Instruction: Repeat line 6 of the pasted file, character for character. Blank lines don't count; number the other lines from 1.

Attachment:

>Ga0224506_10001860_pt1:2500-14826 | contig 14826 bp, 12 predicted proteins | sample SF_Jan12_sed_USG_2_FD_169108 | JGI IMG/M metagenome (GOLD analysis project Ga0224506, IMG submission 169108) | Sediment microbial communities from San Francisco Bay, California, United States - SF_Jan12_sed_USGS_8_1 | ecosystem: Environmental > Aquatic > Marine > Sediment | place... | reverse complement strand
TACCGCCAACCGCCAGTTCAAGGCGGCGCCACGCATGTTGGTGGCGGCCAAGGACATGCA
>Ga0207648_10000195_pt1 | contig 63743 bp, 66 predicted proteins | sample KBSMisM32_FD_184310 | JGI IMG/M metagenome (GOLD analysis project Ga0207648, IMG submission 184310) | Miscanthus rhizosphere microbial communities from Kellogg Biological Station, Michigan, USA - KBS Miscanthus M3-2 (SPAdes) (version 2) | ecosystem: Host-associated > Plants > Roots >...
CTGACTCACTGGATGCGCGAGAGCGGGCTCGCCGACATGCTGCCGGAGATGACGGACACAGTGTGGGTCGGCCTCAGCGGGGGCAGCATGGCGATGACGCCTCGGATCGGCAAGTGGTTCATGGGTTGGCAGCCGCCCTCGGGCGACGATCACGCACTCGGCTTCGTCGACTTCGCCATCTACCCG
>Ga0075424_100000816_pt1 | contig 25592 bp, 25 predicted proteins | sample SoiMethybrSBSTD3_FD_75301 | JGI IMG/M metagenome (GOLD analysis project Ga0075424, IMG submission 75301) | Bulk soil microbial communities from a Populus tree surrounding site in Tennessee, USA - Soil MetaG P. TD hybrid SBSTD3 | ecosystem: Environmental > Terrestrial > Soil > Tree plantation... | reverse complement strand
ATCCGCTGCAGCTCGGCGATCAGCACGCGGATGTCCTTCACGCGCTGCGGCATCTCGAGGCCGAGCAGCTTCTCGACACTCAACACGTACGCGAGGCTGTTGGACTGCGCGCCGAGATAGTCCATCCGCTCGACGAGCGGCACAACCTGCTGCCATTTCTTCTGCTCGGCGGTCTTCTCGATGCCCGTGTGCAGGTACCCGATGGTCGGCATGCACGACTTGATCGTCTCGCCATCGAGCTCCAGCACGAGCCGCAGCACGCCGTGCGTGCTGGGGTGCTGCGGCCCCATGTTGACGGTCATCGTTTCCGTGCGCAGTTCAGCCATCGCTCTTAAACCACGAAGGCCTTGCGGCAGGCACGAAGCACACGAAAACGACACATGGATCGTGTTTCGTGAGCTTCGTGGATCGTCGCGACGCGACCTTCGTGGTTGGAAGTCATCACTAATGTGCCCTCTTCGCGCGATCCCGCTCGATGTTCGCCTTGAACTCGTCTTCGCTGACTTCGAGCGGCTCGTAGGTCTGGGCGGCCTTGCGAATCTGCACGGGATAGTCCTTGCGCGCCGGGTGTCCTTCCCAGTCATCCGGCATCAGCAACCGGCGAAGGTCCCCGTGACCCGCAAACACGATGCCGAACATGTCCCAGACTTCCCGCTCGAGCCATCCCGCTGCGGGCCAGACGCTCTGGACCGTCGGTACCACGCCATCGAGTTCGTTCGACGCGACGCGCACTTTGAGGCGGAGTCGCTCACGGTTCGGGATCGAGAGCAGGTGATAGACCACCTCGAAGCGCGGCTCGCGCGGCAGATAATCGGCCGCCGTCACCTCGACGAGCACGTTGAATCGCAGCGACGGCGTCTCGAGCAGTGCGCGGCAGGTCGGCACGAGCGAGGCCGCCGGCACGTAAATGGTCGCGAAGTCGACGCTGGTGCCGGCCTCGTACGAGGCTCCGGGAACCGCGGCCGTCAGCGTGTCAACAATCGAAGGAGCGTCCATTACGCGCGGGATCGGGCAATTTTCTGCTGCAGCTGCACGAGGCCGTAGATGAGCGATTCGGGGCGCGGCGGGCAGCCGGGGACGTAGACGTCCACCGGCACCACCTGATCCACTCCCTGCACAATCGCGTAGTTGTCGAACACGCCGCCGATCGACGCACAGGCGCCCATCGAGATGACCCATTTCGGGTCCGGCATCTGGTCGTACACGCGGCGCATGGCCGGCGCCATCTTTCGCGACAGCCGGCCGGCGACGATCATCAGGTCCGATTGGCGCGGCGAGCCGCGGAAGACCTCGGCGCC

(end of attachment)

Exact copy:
ATCCGCTGCAGCTCGGCGATCAGCACGCGGATGTCCTTCACGCGCTGCGGCATCTCGAGGCCGAGCAGCTTCTCGACACTCAACACGTACGCGAGGCTGTTGGACTGCGCGCCGAGATAGTCCATCCGCTCGACGAGCGGCACAACCTGCTGCCATTTCTTCTGCTCGGCGGTCTTCTCGATGCCCGTGTGCAGGTACCCGATGGTCGGCATGCACGACTTGATCGTCTCGCCATCGAGCTCCAGCACGAGCCGCAGCACGCCGTGCGTGCTGGGGTGCTGCGGCCCCATGTTGACGGTCATCGTTTCCGTGCGCAGTTCAGCCATCGCTCTTAAACCACGAAGGCCTTGCGGCAGGCACGAAGCACACGAAAACGACACATGGATCGTGTTTCGTGAGCTTCGTGGATCGTCGCGACGCGACCTTCGTGGTTGGAAGTCATCACTAATGTGCCCTCTTCGCGCGATCCCGCTCGATGTTCGCCTTGAACTCGTCTTCGCTGACTTCGAGCGGCTCGTAGGTCTGGGCGGCCTTGCGAATCTGCACGGGATAGTCCTTGCGCGCCGGGTGTCCTTCCCAGTCATCCGGCATCAGCAACCGGCGAAGGTCCCCGTGACCCGCAAACACGATGCCGAACATGTCCCAGACTTCCCGCTCGAGCCATCCCGCTGCGGGCCAGACGCTCTGGACCGTCGGTACCACGCCATCGAGTTCGTTCGACGCGACGCGCACTTTGAGGCGGAGTCGCTCACGGTTCGGGATCGAGAGCAGGTGATAGACCACCTCGAAGCGCGGCTCGCGCGGCAGATAATCGGCCGCCGTCACCTCGACGAGCACGTTGAATCGCAGCGACGGCGTCTCGAGCAGTGCGCGGCAGGTCGGCACGAGCGAGGCCGCCGGCACGTAAATGGTCGCGAAGTCGACGCTGGTGCCGGCCTCGTACGAGGCTCCGGGAACCGCGGCCGTCAGCGTGTCAACAATCGAAGGAGCGTCCATTACGCGCGGGATCGGGCAATTTTCTGCTGCAGCTGCACGAGGCCGTAGATGAGCGATTCGGGGCGCGGCGGGCAGCCGGGGACGTAGACGTCCACCGGCACCACCTGATCCACTCCCTGCACAATCGCGTAGTTGTCGAACACGCCGCCGATCGACGCACAGGCGCCCATCGAGATGACCCATTTCGGGTCCGGCATCTGGTCGTACACGCGGCGCATGGCCGGCGCCATCTTTCGCGACAGCCGGCCGGCGACGATCATCAGGTCCGATTGGCGCGGCGAGCCGCGGAAGACCTCGGCGCC